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Celebrities claiming that neurodiversity is their superpower may actually be kryptonite to the neurodiverse community

Sir Richard Branson – he’s the CEO and founder of Virgin Group, he’s worth an estimated $4 billion, and he’s neurodiverse. Amongst many other high-profile individuals who have been incredibly open about their neurodiverse conditions (Greta Thurnburg, Elon Musk, Steve Jobs to name but a few), Richard Branson has acted as a role model for many, bringing awareness and acceptance of neurodiversity, not just in business but to the wider world as well. That being said, Richard Branson recently sat down with The Times and proudly stated “dyslexia is my superpower”. Now, he’s not the first person to promote neurodiversity as a superpower, but he is probably one of the most famous. And that could be a problem.

Sir Richard Branson – CEO of Virgin Group

Before understanding why Sir Branson’s particular brand of advocacy might be harmful, we must first understand the current societal context in which it was said. Neurodiversity, although a term only coined relatively recently by renowned sociologist Judy Singer, is getting more attention than ever before, which in no small part is thanks to the attention Branson and other high-profile individuals have brought to the concept, which is and should always be seen as, incredibly commendable. In fact, over the last five years searches for the term “Neurodiversity” have increased by 7,100% and then a further 300% in the first half of 2022 alone.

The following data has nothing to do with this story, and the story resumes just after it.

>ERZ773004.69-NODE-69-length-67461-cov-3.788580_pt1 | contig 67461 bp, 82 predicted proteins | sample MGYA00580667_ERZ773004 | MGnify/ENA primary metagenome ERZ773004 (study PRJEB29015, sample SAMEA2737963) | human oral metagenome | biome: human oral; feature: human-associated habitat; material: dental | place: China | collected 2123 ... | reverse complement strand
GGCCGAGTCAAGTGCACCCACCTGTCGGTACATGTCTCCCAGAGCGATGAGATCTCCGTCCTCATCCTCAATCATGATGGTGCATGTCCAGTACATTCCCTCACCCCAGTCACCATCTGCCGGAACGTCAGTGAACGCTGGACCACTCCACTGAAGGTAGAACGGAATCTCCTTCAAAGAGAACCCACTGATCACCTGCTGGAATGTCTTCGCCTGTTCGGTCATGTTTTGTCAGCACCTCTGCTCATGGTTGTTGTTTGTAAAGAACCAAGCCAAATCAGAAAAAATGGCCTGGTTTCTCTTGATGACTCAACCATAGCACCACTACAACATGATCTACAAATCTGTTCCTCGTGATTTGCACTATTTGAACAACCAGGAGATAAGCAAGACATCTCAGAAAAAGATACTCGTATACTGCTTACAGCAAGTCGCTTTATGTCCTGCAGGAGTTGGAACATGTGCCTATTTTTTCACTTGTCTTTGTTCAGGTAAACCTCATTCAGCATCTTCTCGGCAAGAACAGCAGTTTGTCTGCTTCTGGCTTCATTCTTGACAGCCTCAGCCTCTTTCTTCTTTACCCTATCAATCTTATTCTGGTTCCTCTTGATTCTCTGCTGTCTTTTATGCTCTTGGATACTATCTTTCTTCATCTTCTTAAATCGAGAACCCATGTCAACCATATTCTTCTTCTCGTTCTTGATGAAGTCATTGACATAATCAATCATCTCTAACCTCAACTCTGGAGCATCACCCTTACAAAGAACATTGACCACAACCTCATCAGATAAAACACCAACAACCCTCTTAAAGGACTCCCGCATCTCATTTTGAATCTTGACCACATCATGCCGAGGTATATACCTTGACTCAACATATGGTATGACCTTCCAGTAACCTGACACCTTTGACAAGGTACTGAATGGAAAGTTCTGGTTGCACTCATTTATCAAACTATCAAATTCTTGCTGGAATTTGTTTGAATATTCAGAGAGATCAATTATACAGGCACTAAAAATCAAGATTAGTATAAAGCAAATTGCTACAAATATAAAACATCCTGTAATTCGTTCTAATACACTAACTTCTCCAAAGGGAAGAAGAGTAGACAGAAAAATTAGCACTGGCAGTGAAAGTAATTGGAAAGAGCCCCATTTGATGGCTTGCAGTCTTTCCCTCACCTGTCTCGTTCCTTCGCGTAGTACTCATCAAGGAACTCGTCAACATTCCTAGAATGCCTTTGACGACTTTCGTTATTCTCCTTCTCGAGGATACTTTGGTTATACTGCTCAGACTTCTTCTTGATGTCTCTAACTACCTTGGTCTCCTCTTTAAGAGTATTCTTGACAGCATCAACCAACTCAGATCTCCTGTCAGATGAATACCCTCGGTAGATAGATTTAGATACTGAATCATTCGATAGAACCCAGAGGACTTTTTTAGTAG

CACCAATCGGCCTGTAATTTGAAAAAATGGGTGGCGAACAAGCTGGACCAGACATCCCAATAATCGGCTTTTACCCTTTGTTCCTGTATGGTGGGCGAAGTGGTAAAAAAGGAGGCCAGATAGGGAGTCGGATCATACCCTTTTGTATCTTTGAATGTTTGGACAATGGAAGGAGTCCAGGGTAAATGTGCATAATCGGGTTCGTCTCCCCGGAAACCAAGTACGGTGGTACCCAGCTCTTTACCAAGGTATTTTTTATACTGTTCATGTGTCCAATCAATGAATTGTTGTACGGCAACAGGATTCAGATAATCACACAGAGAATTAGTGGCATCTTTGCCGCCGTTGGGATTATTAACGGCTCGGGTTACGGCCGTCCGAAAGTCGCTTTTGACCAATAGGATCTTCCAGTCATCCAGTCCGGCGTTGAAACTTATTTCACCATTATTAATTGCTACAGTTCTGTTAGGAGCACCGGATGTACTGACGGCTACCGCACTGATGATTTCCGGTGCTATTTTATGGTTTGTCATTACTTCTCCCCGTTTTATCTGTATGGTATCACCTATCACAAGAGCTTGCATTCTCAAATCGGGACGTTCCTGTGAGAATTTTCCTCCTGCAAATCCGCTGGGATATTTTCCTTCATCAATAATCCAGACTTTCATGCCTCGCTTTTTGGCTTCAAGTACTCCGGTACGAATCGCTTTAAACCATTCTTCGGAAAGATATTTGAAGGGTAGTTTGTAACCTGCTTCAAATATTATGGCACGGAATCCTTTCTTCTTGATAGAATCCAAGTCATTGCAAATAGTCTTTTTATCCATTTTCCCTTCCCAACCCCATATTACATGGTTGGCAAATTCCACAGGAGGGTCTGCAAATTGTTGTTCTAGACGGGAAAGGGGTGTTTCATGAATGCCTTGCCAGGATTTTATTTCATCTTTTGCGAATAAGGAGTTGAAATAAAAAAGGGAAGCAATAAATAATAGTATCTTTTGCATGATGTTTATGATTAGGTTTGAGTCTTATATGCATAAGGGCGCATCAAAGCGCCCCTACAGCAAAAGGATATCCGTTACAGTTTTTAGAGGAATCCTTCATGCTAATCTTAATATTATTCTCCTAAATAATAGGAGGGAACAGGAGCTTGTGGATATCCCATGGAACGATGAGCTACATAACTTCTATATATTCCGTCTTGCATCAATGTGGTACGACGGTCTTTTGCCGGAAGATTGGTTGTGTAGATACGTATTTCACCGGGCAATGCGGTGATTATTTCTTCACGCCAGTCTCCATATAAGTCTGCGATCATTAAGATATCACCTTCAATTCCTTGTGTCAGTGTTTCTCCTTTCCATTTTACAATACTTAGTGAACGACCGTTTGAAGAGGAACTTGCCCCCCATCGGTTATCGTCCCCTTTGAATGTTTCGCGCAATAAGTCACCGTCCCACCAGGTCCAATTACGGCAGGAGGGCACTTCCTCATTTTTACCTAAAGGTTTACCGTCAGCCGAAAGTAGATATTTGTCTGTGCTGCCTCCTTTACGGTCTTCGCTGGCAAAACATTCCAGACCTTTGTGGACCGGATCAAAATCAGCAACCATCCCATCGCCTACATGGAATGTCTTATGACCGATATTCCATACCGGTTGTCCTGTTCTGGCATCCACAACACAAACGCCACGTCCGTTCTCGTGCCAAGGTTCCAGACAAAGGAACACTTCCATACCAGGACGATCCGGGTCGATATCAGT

With this attention, we have seen a plethora of changes being brought in to support neurodiverse individuals, particularly in the workplace. More and more companies are implementing neurodiverse-friendly practices in the office, the range of assistive technology and software available to employers is wider than ever and, more importantly, some would say, easier to access than ever. Many companies are even changing their recruitment practices to help support neurodiverse employees from the very start of their journey.

Again, we can see trailblazers in this aspect, Rolls Royce for example, who recently adjusted their internship selection process to be more neurodiverse inclusive, by making only a few small minor changes:

  • Giving applicants advanced sight of information in problem-solving scenarios, reflecting the time they would have in the workplace.
  • Ensuring information was as accessible as possible and using clear, easy-to-read fonts and phrasing.
  • Acknowledging that some students experience digital fatigue and may need to turn cameras off during longer online sessions. 
  • Recognising that judging tone of voice and levels of eye contact can be inappropriate for neurodiverse applicants. 
Rolls Royce Factory

By doing so, Rolls Royce ensures that every single applicant has a level playing field, allowing every single participant to show their skills fairly, neurodiverse or otherwise. This is just one of many examples of ways that companies are now recognising the need for neurodiversity policies.